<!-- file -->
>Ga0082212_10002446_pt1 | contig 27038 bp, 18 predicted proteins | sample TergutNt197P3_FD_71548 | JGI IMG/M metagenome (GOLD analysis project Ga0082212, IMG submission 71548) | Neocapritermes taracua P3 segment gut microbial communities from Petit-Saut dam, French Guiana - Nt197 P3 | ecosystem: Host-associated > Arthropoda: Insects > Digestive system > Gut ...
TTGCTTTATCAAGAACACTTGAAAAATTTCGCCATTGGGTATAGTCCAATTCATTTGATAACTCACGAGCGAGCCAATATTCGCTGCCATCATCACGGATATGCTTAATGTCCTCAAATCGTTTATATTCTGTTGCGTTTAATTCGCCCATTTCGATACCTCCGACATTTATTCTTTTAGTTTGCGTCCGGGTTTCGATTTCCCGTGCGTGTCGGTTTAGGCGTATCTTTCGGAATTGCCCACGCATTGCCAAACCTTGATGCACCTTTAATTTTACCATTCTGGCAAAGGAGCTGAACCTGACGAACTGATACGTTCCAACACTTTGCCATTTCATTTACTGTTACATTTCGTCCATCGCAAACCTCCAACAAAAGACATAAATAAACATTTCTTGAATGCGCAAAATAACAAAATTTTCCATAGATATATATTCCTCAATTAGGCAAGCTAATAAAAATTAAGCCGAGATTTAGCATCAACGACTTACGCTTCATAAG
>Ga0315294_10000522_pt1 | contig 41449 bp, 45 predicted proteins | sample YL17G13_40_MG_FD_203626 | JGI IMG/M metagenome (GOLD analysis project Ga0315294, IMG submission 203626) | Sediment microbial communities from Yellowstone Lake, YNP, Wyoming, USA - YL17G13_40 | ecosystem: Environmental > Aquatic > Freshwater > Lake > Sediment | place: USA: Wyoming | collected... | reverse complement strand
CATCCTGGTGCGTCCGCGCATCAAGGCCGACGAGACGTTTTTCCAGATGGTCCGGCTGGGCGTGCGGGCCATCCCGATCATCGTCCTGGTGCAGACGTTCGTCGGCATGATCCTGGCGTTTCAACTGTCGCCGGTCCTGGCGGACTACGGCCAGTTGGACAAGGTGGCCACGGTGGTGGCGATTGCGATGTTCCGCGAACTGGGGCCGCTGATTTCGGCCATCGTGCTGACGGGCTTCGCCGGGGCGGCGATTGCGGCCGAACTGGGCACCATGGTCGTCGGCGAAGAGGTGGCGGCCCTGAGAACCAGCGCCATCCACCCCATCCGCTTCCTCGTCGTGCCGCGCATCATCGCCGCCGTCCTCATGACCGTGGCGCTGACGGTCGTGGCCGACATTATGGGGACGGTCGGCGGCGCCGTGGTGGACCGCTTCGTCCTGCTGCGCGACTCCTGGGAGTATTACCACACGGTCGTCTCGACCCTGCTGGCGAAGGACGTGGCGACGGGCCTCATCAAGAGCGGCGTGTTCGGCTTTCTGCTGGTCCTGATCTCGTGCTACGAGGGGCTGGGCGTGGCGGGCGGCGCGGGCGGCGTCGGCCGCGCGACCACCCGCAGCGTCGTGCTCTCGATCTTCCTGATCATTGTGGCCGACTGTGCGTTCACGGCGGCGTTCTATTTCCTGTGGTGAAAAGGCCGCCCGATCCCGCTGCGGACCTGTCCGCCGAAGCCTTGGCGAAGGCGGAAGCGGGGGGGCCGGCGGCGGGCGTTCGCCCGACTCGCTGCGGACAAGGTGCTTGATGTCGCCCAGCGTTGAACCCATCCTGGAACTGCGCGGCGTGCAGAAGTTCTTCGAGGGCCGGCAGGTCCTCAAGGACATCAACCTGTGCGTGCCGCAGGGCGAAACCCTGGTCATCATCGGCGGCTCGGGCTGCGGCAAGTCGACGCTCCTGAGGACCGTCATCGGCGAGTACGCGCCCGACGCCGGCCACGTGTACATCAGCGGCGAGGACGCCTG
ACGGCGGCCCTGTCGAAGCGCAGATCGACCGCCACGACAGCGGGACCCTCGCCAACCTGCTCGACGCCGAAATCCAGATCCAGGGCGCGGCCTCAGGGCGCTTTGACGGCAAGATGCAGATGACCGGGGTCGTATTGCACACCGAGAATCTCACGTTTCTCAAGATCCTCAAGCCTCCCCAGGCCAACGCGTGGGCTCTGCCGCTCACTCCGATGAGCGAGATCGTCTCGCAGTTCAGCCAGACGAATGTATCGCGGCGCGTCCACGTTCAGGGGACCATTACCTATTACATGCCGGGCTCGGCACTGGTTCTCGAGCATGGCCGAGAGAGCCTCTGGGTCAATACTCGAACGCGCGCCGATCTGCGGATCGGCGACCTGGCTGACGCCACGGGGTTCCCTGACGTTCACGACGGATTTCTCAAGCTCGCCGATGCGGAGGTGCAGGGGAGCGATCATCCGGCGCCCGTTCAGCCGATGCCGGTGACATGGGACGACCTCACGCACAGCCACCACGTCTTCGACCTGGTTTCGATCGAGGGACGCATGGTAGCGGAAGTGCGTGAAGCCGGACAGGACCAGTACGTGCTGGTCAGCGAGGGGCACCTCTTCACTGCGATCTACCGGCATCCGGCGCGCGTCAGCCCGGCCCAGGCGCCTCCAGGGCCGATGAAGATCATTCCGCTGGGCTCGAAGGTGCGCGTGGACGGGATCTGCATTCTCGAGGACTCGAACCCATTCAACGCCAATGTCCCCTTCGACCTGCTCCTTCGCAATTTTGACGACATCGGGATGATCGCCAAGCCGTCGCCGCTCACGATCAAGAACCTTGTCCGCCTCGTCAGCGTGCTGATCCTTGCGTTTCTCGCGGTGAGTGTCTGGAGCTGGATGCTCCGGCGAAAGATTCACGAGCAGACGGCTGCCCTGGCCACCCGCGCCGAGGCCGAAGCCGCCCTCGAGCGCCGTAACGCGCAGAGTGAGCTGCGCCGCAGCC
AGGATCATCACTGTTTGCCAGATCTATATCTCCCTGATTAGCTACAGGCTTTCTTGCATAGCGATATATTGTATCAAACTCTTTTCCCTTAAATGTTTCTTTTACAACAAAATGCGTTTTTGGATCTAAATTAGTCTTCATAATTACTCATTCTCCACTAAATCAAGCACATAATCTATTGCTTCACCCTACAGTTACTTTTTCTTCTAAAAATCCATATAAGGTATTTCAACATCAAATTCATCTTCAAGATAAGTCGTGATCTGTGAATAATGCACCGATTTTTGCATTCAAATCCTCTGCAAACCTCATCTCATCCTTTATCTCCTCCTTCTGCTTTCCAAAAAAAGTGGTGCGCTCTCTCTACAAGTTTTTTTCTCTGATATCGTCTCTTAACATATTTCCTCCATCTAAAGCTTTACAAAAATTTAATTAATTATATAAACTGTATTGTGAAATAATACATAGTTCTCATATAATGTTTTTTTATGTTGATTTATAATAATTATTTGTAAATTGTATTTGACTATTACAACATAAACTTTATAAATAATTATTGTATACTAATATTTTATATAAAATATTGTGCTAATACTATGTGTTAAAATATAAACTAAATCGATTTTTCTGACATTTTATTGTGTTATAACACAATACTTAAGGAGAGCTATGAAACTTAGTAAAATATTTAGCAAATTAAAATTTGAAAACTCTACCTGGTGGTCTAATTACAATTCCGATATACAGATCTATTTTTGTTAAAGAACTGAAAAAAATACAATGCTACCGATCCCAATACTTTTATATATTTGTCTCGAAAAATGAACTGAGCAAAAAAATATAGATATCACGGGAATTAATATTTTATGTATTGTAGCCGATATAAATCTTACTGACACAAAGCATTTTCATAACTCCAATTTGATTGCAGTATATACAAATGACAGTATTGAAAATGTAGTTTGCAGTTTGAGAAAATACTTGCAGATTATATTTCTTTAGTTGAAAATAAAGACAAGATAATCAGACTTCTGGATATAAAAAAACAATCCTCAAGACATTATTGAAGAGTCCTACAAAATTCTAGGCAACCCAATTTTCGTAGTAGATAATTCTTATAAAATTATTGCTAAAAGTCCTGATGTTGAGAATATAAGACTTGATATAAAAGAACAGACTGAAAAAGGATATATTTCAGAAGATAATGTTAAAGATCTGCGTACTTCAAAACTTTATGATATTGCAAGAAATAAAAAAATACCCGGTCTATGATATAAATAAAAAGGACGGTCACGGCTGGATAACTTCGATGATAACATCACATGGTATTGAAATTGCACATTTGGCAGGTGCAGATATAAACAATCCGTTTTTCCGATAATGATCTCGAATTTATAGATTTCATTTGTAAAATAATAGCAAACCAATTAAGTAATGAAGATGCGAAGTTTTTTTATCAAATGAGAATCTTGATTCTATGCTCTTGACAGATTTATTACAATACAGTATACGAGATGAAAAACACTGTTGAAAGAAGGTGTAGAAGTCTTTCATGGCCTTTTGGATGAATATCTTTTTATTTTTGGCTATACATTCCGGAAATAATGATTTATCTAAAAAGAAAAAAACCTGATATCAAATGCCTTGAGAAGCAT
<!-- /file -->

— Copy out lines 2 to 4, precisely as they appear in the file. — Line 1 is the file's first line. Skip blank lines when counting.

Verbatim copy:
TTGCTTTATCAAGAACACTTGAAAAATTTCGCCATTGGGTATAGTCCAATTCATTTGATAACTCACGAGCGAGCCAATATTCGCTGCCATCATCACGGATATGCTTAATGTCCTCAAATCGTTTATATTCTGTTGCGTTTAATTCGCCCATTTCGATACCTCCGACATTTATTCTTTTAGTTTGCGTCCGGGTTTCGATTTCCCGTGCGTGTCGGTTTAGGCGTATCTTTCGGAATTGCCCACGCATTGCCAAACCTTGATGCACCTTTAATTTTACCATTCTGGCAAAGGAGCTGAACCTGACGAACTGATACGTTCCAACACTTTGCCATTTCATTTACTGTTACATTTCGTCCATCGCAAACCTCCAACAAAAGACATAAATAAACATTTCTTGAATGCGCAAAATAACAAAATTTTCCATAGATATATATTCCTCAATTAGGCAAGCTAATAAAAATTAAGCCGAGATTTAGCATCAACGACTTACGCTTCATAAG
>Ga0315294_10000522_pt1 | contig 41449 bp, 45 predicted proteins | sample YL17G13_40_MG_FD_203626 | JGI IMG/M metagenome (GOLD analysis project Ga0315294, IMG submission 203626) | Sediment microbial communities from Yellowstone Lake, YNP, Wyoming, USA - YL17G13_40 | ecosystem: Environmental > Aquatic > Freshwater > Lake > Sediment | place: USA: Wyoming | collected... | reverse complement strand
CATCCTGGTGCGTCCGCGCATCAAGGCCGACGAGACGTTTTTCCAGATGGTCCGGCTGGGCGTGCGGGCCATCCCGATCATCGTCCTGGTGCAGACGTTCGTCGGCATGATCCTGGCGTTTCAACTGTCGCCGGTCCTGGCGGACTACGGCCAGTTGGACAAGGTGGCCACGGTGGTGGCGATTGCGATGTTCCGCGAACTGGGGCCGCTGATTTCGGCCATCGTGCTGACGGGCTTCGCCGGGGCGGCGATTGCGGCCGAACTGGGCACCATGGTCGTCGGCGAAGAGGTGGCGGCCCTGAGAACCAGCGCCATCCACCCCATCCGCTTCCTCGTCGTGCCGCGCATCATCGCCGCCGTCCTCATGACCGTGGCGCTGACGGTCGTGGCCGACATTATGGGGACGGTCGGCGGCGCCGTGGTGGACCGCTTCGTCCTGCTGCGCGACTCCTGGGAGTATTACCACACGGTCGTCTCGACCCTGCTGGCGAAGGACGTGGCGACGGGCCTCATCAAGAGCGGCGTGTTCGGCTTTCTGCTGGTCCTGATCTCGTGCTACGAGGGGCTGGGCGTGGCGGGCGGCGCGGGCGGCGTCGGCCGCGCGACCACCCGCAGCGTCGTGCTCTCGATCTTCCTGATCATTGTGGCCGACTGTGCGTTCACGGCGGCGTTCTATTTCCTGTGGTGAAAAGGCCGCCCGATCCCGCTGCGGACCTGTCCGCCGAAGCCTTGGCGAAGGCGGAAGCGGGGGGGCCGGCGGCGGGCGTTCGCCCGACTCGCTGCGGACAAGGTGCTTGATGTCGCCCAGCGTTGAACCCATCCTGGAACTGCGCGGCGTGCAGAAGTTCTTCGAGGGCCGGCAGGTCCTCAAGGACATCAACCTGTGCGTGCCGCAGGGCGAAACCCTGGTCATCATCGGCGGCTCGGGCTGCGGCAAGTCGACGCTCCTGAGGACCGTCATCGGCGAGTACGCGCCCGACGCCGGCCACGTGTACATCAGCGGCGAGGACGCCTG